// Following exists to prevent the weak references themselves 
            // from being collected before the debugger breaks 
            if (weakRef.TryGetTarget(out retrievedRef)) 
            { 
                Console.WriteLine(retrievedRef); 
            } 
        } 
    } 
} 

Compile this program in Release mode.

In Windbg, do the following:

  1. Ctrl+E to execute. Browse to the compiled program and open it.
  2. Run command: sxe ld clrjit (this tells the debugger to break when the clrjit.dll file is loaded, which you need before you can execute .loadby)
  3. Run command: g
  4. Run command .loadby sos clr
  5. Run command: g
  6. The program should now break at the Debugger.Break() method.
  7. Run command !gchandles

You should output similar to this:

0:000> !gchandles
  Handle Type          Object     Size     Data Type
011112f4 WeakShort   02d324b4       12          WeakReferenceTest.Program+MyObject
011111d4 Strong      02d31d70       36          System.Security.PermissionSet
011111d8 Strong      02d31238       28          System.SharedStatics
011111dc Strong      02d311c8       84          System.Threading.ThreadAbortException
011111e0 Strong      02d31174       84          System.Threading.ThreadAbortException
011111e4 Strong      02d31120       84          System.ExecutionEngineException
011111e8 Strong      02d310cc       84          System.StackOverflowException
011111ec Strong      02d31078       84          System.OutOfMemoryException
011111f0 Strong      02d31024       84          System.Exception
011111fc Strong      02d3142c      112          System.AppDomain
011113ec Pinned      03d333a8     8176          System.Object[]
011113f0 Pinned      03d32398     4096          System.Object[]
011113f4 Pinned      03d32178      528          System.Object[]
011113f8 Pinned      02d3121c       12          System.Object
011113fc Pinned      03d31020     4424          System.Object[]

Statistics:
      MT    Count    TotalSize Class Name
70e72554        1           12 System.Object
01143814        1           12 WeakReferenceTest.Program+MyObject
70e725a8        1           28 System.SharedStatics
70e72f0c        1           36 System.Security.PermissionSet
70e724d8        1           84 System.ExecutionEngineException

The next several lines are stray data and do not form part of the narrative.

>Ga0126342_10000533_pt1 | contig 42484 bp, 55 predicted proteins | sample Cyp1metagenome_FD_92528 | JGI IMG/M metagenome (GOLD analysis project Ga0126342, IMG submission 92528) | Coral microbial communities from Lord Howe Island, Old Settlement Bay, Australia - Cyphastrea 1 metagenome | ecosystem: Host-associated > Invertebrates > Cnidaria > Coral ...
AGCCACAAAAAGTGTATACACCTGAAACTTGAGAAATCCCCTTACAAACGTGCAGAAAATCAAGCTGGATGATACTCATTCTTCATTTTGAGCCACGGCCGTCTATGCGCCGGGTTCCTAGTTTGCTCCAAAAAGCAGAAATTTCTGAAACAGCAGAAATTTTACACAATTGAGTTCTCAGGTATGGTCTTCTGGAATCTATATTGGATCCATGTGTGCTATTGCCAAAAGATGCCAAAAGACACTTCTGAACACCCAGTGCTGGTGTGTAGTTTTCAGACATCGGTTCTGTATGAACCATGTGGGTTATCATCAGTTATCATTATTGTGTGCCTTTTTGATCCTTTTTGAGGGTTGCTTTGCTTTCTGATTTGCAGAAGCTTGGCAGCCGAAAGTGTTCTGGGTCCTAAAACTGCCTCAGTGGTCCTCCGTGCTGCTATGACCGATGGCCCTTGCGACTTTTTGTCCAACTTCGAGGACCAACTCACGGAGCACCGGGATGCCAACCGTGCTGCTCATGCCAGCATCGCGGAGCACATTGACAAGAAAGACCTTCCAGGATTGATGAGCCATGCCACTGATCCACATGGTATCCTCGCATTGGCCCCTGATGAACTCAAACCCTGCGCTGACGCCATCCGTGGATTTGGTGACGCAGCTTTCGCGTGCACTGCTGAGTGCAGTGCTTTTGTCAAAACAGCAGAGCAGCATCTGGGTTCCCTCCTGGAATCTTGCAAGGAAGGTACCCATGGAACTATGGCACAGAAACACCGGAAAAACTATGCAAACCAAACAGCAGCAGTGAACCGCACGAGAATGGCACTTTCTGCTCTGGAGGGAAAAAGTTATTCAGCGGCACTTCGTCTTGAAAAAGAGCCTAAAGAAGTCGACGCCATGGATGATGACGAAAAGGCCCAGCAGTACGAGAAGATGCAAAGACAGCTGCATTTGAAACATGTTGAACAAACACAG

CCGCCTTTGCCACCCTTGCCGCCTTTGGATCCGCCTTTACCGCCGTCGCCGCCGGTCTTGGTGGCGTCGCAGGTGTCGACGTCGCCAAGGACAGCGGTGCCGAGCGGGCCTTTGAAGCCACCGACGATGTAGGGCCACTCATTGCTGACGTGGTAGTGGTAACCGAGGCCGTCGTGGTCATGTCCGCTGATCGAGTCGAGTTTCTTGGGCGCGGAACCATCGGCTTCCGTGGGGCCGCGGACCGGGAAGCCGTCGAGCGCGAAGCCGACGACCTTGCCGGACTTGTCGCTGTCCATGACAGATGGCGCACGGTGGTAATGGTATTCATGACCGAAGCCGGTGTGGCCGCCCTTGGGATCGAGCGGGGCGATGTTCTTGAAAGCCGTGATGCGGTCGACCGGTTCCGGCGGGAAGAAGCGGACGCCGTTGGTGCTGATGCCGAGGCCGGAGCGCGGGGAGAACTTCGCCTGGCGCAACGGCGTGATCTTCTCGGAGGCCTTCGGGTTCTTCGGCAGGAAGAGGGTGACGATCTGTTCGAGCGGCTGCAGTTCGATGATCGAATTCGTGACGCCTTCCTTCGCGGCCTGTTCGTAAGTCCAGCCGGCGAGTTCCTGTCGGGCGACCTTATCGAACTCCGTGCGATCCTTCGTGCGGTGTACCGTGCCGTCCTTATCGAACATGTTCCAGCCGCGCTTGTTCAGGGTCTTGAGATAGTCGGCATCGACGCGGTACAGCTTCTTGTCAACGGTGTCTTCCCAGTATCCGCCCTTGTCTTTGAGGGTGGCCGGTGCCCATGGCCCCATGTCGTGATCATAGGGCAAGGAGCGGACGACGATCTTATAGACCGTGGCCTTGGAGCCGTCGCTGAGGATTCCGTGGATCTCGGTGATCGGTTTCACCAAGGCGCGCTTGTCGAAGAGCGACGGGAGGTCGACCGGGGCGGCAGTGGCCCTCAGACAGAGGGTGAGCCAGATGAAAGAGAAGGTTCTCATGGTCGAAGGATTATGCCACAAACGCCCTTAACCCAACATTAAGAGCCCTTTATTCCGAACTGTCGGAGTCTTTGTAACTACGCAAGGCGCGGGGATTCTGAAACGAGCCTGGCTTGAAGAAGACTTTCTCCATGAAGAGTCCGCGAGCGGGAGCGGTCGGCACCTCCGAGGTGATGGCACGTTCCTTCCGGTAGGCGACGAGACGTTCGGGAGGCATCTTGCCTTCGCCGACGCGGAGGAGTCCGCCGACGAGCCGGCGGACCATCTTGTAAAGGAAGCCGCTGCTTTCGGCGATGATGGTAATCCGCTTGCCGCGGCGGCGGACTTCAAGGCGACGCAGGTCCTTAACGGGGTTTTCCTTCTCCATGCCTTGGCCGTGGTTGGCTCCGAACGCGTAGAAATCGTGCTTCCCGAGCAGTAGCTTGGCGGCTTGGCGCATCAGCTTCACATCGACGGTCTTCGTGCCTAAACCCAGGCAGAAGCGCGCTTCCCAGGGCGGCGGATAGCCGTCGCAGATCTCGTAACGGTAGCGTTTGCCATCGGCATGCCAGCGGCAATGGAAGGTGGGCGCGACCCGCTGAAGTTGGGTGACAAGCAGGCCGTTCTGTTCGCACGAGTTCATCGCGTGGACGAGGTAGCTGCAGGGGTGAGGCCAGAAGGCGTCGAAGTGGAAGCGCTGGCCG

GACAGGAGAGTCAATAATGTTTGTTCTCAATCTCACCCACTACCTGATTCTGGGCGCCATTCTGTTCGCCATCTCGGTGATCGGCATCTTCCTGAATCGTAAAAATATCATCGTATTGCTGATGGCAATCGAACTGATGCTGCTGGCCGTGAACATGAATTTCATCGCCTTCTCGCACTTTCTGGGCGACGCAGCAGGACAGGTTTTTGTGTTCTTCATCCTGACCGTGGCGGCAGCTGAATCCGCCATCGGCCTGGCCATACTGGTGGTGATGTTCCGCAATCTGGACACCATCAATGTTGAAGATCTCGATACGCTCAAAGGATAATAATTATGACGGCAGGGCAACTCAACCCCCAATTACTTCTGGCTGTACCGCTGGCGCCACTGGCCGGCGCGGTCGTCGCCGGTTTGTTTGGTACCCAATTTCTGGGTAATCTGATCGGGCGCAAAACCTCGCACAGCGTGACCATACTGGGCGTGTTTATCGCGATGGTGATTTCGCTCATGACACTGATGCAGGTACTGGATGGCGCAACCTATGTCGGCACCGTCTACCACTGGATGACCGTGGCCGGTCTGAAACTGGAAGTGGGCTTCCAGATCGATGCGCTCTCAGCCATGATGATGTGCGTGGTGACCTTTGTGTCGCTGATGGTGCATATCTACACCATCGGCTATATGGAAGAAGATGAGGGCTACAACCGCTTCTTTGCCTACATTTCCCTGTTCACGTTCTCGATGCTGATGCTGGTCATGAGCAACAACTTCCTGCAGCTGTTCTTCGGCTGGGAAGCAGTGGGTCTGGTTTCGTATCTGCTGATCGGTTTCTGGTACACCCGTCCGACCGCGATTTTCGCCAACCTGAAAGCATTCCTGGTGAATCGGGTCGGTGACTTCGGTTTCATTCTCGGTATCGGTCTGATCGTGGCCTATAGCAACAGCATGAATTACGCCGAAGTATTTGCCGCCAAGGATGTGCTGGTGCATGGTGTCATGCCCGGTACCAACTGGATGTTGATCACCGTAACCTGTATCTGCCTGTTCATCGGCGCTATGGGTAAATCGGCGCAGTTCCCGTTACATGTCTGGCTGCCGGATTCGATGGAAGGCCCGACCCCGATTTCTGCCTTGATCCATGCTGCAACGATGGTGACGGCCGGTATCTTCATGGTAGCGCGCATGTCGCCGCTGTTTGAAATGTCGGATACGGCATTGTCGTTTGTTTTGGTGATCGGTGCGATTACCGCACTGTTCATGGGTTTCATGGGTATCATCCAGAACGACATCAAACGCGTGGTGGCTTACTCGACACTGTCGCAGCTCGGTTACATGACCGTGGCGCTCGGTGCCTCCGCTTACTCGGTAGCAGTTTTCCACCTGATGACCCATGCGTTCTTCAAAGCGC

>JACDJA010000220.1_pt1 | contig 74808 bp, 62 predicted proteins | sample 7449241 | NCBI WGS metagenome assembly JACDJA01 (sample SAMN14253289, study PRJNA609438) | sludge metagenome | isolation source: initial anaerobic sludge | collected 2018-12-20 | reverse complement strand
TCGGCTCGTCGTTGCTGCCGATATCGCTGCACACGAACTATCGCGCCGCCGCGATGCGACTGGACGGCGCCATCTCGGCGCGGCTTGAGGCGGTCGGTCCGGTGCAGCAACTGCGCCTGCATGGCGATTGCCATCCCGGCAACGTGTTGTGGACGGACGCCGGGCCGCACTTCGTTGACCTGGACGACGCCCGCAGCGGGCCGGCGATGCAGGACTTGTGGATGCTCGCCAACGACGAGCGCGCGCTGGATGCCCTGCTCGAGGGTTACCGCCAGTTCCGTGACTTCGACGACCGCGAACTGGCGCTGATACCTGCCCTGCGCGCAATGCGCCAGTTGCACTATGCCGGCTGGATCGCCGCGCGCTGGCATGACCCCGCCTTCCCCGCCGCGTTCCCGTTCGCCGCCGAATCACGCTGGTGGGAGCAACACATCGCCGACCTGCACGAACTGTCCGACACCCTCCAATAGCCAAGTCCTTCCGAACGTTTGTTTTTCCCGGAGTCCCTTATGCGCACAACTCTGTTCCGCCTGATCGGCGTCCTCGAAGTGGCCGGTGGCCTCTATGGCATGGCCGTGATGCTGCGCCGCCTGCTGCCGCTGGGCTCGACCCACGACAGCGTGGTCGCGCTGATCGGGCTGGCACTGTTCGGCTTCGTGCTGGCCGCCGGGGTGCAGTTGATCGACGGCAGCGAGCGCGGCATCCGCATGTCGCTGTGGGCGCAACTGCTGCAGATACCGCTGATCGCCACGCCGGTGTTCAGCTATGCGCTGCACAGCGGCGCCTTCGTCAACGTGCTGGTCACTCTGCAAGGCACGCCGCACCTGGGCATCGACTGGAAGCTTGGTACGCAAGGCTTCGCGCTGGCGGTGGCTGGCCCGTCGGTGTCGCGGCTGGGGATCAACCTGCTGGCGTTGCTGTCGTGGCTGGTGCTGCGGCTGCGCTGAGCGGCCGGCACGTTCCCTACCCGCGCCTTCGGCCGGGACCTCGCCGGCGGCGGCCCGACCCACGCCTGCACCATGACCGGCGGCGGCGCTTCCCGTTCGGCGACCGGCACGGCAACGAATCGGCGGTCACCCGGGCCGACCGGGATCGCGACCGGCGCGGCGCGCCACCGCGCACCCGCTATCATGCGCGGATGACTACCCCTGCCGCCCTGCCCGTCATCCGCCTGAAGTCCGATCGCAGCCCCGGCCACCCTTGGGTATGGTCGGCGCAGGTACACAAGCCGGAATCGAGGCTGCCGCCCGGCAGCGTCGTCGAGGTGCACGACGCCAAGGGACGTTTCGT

70e72494        1           84 System.StackOverflowException
70e72450        1           84 System.OutOfMemoryException
70e722fc        1           84 System.Exception
70e72624        1          112 System.AppDomain
70e7251c        2          168 System.Threading.ThreadAbortException
70e35738        4        17224 System.Object[]
Total 15 objects

Handles:
    Strong Handles:       9
    Pinned Handles:       5
    Weak Short Handles:   1

The weak short reference is called a “Weak Short Handle” in this output.

Next Time

The first article explained how WeakReference works, and this one explained a few of the subtleties, including some behavior you probably don’t want to use. Next time, I’ll go into why you would want to use WeakReference in the first place, and provide a sample application.


Check out my latest book, the essential, in-depth guide to performance for all .NET developers:

Writing High-Performance.NET Code, 2nd Edition by Ben Watson. Available for pre-order:

Using Windbg to answer implementation questions for yourself (Can a Delegate Invocation be Inlined?)

The other day, a colleague of mine asked me: Can a generated delegate be inlined? Or something similar to this. My answer was that the generated code is going to be JITted and optimized like any other code, but later I started thinking…. “Wait a sec, can the actual call to the delegate be inlined?”

I’m going to give you the answer before I even start this article: no.